Panaji: The Goa bench of the Bombay High Court on Wednesday ordered the successful bidders of the recently-auctioned mining blocks in the state to obtain fresh environmental clearances (ECs).
A division bench comprising Justices Mahesh Sonak and Valmiki Menezes of the high court passed the order.
The ruling is likely to delay the resumption of the state’s iron ore mining operations that came to a standstill in 2018 after the Supreme Court quashed 88 mining leases.
In December last year, the Goa government had said that it completed the first phase of auction of mining blocks with four companies winning bids for the extraction of ore from different mineral rich stretches of the coastal state. The mining industry used to be one of the major revenue earners for the state.
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”We clarify that fresh ECs will have to be obtained even by the successful bidders…,” the high court said in its order. The Goa Foundation had submitted an intervention application over a petition filed by mining firm Sociedade de Fomento Industrial Pvt Ltd and one of its directors.
Claude Alvares, Director of Goa Foundation, was a respondent in the case along with the Centre and the state government. The petitioners (mining firm and director) had argued that being a successful bidder during the recent mining auction, they would not be required to obtain a fresh environment clearance for commencing mining operations for the mining block.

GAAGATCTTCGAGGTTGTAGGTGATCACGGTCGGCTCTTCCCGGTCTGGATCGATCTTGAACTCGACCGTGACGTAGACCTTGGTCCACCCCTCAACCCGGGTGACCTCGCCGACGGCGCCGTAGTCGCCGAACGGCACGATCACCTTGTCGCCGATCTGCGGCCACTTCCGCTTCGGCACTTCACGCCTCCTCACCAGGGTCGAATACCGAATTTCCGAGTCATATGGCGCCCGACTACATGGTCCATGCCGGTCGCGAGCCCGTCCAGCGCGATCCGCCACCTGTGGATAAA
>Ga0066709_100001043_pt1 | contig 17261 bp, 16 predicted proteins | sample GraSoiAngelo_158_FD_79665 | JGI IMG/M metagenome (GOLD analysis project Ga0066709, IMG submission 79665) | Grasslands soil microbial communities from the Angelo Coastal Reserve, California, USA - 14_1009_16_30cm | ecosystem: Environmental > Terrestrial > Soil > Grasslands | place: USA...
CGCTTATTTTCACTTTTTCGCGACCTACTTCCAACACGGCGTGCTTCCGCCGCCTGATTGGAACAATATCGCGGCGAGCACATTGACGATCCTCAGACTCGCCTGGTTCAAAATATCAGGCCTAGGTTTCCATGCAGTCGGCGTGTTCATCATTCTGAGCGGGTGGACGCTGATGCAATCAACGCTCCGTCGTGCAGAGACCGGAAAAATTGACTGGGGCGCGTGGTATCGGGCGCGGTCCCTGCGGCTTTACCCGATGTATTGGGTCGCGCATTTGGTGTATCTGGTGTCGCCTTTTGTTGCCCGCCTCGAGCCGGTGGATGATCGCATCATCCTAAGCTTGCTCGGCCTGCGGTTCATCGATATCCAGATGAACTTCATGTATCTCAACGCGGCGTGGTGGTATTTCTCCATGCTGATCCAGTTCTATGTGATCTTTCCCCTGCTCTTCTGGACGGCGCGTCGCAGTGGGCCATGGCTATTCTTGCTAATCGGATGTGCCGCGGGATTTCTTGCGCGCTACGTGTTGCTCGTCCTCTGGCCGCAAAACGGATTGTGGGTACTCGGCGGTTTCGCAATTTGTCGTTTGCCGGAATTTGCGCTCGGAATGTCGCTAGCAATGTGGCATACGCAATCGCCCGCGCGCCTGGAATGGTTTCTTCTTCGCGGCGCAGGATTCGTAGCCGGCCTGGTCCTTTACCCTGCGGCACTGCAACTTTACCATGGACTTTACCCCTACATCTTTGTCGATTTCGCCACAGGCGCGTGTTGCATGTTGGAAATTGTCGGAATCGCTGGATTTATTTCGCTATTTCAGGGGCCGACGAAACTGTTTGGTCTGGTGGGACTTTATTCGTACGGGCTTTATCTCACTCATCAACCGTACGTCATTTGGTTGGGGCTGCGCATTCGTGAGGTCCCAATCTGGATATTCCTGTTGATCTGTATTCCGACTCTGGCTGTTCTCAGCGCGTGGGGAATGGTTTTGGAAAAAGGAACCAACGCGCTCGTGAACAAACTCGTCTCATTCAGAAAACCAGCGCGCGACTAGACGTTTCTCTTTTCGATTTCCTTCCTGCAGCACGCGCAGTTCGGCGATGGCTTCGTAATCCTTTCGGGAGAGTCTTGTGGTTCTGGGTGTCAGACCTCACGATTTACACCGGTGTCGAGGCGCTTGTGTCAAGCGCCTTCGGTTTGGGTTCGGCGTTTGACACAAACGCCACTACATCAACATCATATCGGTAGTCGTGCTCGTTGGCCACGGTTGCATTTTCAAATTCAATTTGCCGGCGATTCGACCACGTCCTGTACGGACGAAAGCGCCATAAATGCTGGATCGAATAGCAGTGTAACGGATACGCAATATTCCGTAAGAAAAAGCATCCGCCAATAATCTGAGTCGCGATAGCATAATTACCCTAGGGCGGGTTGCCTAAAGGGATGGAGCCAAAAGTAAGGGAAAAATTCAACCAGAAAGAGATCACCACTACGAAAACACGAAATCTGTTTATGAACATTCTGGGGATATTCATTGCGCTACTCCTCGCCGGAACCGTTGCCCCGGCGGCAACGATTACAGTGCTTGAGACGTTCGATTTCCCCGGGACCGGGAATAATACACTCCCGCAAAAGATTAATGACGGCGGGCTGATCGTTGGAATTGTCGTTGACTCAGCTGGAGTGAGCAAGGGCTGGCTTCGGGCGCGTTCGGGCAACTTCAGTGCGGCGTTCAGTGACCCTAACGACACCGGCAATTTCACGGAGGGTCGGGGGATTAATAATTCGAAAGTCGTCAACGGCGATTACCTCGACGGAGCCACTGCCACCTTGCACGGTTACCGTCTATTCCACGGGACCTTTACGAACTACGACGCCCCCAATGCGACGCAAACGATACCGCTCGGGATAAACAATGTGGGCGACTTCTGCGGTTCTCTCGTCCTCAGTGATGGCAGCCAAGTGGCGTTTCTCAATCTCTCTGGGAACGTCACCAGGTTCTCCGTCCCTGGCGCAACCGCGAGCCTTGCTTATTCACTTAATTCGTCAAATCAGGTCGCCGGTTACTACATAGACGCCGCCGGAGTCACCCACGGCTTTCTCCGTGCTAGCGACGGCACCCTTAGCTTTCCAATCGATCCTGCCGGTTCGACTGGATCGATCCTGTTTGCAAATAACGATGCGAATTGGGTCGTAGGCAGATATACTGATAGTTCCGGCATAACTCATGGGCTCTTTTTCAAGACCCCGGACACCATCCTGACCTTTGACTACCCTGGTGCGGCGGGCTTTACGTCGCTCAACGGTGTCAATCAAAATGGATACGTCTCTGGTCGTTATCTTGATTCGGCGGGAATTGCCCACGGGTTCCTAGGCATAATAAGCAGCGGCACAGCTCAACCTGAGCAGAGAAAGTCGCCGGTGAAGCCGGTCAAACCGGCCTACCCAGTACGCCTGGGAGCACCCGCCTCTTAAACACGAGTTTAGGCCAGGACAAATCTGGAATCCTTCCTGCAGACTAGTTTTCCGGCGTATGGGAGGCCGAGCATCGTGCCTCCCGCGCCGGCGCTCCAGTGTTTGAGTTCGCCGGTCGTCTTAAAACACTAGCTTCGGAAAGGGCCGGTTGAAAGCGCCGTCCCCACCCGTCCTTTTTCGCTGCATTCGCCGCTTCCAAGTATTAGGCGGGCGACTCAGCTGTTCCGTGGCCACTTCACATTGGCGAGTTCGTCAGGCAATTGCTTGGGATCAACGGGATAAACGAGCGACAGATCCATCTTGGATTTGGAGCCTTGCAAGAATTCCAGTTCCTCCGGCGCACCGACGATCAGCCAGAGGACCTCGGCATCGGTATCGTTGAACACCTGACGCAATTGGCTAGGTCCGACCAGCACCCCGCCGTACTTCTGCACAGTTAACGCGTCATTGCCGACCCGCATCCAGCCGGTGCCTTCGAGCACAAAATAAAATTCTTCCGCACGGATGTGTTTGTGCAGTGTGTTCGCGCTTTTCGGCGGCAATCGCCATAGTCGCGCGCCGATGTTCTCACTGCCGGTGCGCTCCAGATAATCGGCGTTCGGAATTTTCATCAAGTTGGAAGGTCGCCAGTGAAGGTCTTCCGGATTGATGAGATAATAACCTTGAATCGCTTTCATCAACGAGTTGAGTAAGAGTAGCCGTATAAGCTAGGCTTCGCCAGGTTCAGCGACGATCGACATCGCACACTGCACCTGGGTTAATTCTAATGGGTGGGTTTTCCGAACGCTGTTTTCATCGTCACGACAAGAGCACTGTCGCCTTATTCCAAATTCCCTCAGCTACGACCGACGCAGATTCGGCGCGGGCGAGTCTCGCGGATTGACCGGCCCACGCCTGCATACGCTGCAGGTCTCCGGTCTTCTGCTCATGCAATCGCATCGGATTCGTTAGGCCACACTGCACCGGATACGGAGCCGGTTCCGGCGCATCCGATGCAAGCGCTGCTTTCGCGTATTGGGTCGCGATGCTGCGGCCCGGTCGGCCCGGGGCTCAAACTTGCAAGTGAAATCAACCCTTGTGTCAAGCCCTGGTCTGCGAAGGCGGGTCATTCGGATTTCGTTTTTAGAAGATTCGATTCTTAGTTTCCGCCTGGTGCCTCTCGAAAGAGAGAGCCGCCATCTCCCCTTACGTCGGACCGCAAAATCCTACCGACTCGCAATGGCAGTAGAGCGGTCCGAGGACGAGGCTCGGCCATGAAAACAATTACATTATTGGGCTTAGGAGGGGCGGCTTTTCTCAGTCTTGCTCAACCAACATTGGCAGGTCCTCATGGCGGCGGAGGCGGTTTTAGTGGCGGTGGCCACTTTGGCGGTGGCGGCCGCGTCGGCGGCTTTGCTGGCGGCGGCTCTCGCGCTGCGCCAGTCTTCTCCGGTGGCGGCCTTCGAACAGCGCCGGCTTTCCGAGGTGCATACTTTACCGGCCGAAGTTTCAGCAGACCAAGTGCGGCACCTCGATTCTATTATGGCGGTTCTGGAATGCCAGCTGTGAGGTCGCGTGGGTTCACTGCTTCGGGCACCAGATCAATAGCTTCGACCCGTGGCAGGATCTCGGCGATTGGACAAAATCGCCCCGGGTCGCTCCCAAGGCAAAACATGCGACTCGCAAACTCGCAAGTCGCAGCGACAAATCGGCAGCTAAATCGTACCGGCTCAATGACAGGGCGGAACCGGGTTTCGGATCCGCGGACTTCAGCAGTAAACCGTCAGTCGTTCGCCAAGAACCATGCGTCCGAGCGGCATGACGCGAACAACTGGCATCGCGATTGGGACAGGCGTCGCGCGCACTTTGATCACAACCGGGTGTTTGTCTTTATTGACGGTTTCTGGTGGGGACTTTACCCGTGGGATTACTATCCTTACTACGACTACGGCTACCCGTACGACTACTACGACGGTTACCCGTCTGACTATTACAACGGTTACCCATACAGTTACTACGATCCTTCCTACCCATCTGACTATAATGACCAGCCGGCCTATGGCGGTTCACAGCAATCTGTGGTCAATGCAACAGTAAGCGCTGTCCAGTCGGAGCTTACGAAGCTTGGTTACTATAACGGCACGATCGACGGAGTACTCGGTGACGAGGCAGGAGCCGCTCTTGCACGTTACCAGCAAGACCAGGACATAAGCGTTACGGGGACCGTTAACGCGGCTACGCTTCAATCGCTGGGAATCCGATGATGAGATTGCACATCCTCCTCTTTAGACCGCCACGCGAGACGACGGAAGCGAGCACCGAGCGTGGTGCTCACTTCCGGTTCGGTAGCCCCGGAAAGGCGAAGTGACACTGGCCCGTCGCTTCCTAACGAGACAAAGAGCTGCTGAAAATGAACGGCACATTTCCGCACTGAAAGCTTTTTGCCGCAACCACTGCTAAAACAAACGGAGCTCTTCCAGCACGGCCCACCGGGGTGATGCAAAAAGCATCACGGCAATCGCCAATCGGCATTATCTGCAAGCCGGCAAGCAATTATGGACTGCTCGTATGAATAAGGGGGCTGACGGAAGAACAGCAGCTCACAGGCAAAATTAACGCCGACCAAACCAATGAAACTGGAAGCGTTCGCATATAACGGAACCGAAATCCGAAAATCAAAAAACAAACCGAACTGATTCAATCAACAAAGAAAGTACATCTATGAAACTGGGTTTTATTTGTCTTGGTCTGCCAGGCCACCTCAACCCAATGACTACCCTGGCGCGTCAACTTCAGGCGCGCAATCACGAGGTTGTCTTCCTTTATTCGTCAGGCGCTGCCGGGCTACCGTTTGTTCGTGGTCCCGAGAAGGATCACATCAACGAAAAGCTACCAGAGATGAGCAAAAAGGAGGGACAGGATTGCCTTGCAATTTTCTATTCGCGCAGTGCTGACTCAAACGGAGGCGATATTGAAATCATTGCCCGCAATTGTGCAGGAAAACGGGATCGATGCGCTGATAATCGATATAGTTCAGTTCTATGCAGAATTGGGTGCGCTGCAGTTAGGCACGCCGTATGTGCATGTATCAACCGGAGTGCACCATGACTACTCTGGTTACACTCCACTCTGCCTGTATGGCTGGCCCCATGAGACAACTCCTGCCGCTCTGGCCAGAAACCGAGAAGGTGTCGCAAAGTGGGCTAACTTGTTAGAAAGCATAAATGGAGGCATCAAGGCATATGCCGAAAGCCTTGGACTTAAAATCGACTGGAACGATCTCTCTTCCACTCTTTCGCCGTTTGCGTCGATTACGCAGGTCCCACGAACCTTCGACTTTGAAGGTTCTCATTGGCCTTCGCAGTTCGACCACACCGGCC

Talking to reporters in Panaji over the high court’s judgement, Alvares said the Goa Foundation filed the intervention application as soon as it came to know of the petition.
The Goa government had decided that mining on these blocks could commence immediately if they were not required to obtain fresh ECs, he said.
”But with the high court respectfully declining to support that decision, all mining blocks will now have to obtain fresh ECs. Thus, all prospects of mining resuming immediately have ended up in smoke…,” he said.
The Goa government’s misguided plans to auction the mining blocks without the need of successful bidders getting fresh ECs was quashed by the high court, he said.
Alvares said the state government tried to bypass the Supreme Court’s orders by claiming that it could extend the ECs given to mining lease holders as they were issued under the environment impact assessment (EIA) 2006 notification by which an EC is valid for 30 years.
The government argued that the amendment under 8A of the Mines and Minerals (Development and Regulations) Act, 1957 enabled it to transfer the ECs issued under EIA Notification 2006 to the new mining blocks.
”But in its detailed judgment released on Wednesday, the court declined that assumption, thus setting back any effort of the state government to resume mining,” Alvares said.